N° 46 - Décembre 1996
TRIAL BY FACT
THE IMPACT OF UNCERTAINTY IN MATTERS OF REGULATIONS ON STRATEGIES FOR DISPOSING OF SPECIAL WASTES: THE CHEMICAL INDUSTRY'S EXAMPLE
Jean-Philippe Bonardi and Magali Delmas
Regulations for dangerous wastes are intended to limit the risks of pollution by reducing the production of such wastes and increasing the capacity for treating them. In the 1980s, there were predictions that the means for treating wastes would be insufficient; but nowadays, there is an overcapacity. What impact do regulations really have on transactions between chemists and waste disposal operators?
LEARNING COMPUTER TECHNOLOGY IN THE HOSPITAL: AN EXPERIENCE TO SHARE
A service headed by someone who dreams of improving the organization An ad hoc collection of soft- and hardware designed out a concern for the quality of patient service A multitude of actors on whom the success or failure of the transplant depends All this is a familiar mixture. How do computer technology and the service's organization come into interaction? How do actors switch from learning to innovating? To see into all this more clearly, let's go back to the field
GETTING THE MOST OUT OF COMPUTER TECHNOLOGY
In issue n Ú 41, F. Pavé highlighted the significant lag between the conviction of computer industrialists about the quite positive gains stemming from their technology and the perception of economists and sociologists when they try to measure the actual effects. The debate goes on Despite the improved means of analysis, the question still remains: does computer technology do more than cover its costs?
PROSPECTS IN THE SEED INDUSTRY: WHEN LINGUISTICS TRACKS WHAT IS LEFT UNSAID
Vincent Mangematin and Marie-Sylvie Poli
According to a current saying, knowledge increases when it is shared. How do scientists share know-how? And how does this sharing enhance their knowledge of the techniques they hope to manage? An ingenious detour via linguistics sheds light on social actors' strategies and tactics for saying neither too much nor too little.
ASSESSMENT STUDIES BETWEEN STRATEGY AND METHODOLOGY: THE EXAMPLE OF PUBLIC WETLAND POLICIES
Between saving an exceptional environmental heritage and promoting development projects, the conservation of wetlands is one priority of policies for protecting nature. But do such policies work? This question implies making assessments, a shifting field where the experts of an emerging science face off the practitioners of public affairs.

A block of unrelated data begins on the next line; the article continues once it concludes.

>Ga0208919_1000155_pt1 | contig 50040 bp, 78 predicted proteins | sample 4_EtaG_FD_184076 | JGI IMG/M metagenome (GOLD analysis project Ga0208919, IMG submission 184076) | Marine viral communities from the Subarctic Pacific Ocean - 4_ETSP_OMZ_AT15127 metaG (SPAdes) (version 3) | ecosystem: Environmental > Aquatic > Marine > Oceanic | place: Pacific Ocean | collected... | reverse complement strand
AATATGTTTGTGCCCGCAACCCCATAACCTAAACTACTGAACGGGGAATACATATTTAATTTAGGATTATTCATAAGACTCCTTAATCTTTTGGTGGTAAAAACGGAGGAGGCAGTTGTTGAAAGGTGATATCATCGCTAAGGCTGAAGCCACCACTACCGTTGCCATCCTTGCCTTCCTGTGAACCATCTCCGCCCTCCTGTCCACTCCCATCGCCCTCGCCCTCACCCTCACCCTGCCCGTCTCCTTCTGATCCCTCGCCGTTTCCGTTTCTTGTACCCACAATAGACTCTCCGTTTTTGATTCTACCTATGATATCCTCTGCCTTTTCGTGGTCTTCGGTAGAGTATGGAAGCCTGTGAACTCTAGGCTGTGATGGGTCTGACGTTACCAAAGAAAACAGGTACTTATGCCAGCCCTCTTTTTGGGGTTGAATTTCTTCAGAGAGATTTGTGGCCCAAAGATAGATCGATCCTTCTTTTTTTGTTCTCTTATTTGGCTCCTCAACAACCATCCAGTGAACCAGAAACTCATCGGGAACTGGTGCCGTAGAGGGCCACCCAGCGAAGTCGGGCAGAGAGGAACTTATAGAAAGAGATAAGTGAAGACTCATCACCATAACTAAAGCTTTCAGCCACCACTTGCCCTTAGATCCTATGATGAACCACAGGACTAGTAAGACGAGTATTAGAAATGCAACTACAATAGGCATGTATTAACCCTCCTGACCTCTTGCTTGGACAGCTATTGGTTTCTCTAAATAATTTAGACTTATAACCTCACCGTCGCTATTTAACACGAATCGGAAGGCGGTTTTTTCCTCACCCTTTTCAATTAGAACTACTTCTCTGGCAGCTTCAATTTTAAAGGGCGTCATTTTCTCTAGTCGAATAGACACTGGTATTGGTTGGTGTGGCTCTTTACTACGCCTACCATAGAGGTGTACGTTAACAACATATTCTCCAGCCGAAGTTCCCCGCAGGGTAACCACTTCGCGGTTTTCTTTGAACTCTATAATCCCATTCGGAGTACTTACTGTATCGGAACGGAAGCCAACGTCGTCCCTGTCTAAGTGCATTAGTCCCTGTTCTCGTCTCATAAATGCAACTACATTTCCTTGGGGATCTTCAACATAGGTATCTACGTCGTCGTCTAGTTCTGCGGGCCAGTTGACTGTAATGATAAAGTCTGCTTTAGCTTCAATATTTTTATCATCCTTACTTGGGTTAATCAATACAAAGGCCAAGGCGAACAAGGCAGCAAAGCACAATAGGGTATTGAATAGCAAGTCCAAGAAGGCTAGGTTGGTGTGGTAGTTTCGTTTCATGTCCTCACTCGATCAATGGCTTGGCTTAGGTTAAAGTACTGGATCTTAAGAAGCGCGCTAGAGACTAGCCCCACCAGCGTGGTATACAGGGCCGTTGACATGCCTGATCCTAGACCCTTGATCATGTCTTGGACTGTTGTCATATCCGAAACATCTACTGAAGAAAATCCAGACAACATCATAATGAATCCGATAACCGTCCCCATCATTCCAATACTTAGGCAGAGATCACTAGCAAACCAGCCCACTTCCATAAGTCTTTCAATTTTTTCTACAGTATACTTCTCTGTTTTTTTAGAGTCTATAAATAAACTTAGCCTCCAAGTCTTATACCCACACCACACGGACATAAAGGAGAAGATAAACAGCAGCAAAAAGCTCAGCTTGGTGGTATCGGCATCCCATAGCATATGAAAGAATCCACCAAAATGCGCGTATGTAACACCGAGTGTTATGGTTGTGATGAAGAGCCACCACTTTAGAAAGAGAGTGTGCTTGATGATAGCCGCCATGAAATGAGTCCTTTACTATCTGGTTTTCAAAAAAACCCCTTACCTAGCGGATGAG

Sylvie Chevrier: All of management! On: Traditional management and beyond: A matter of renewal by Omar Aktouf
Vincent Mangematin: For a global view of the society where we live: On L'ordre économique de la société moderne. Un réexamen de la théorie de la régulation by Bernard Billaudot
Frédérique Pallez: Societies sick of work? On: Le travail, une valeur en voie de disparition by Dominique Méda
Guy Érard: The firm's horizons: On Comptes et récits de la performance. Essai sur le pilotage de l'entreprise by Philippe Lorino
Jean-Luc Metzger: It's not easy being a manager! On Les illusions du management by Jean-Pierre Le Goff
CAPITAL CONTROL AND SHAREHOLDERS' RIGHTS
Laurent Batsch and Bertrand Collomb
In Gérer et comprendre's June issue, Bertrand Collomb, the Lafarge Group's president of the board and CEO, mentioned the changes in this group's policy with regard to its shareholders, and discussed differences between French and Anglo-American practices. A researcher has opened the debate. By reviewing corporate law, he raises questions and asks Bertrand Collomb for specifics.
A CERTAIN VIEW FROM NORWAY
OTHER TIMES, OTHER PLACES
A MAJOR INNOVATION IN MANAGEMENT: DISCOUNTED CASH FLOW AND THE PROFIT-EARNING CAPACITY OF INVESTMENTS DURING THE 1960s
Till now discounted cash flow has remained a nearly exclusively Anglo- American practice. The history of how firms have slowly adopted this quite old technique fits into the history of technology and its concepts. The French case turns out to be instructive given how early this innovation - which came out of a long tradition of economic calculations -arose. This case sheds light on the relation between innovation in management and the socio-economic context. This relation is more a sort of loose determinism than a rigid causality.
IN QUEST OF THEORIES
CHANGING SIGHTS IN THE FIGHT AGAINST JOBLESSNESS
Society expects firms to pull it out of the current recession; and economists, to provide the appropriate remedies. But these expectations are unreasonable given the competitive pressures bearing down on companies. In fact, they even stem from a diagnostic error: society does not suffer just from a job crisis but from a crisis of meaning. By seeing the ways meaning is produced in- and outside firms and by reinforcing them, we can examine the crisis of meaning and, in addition, create jobs. To help set off such a trend, persons enrolled on unemployment could be placed in the service of certified associations.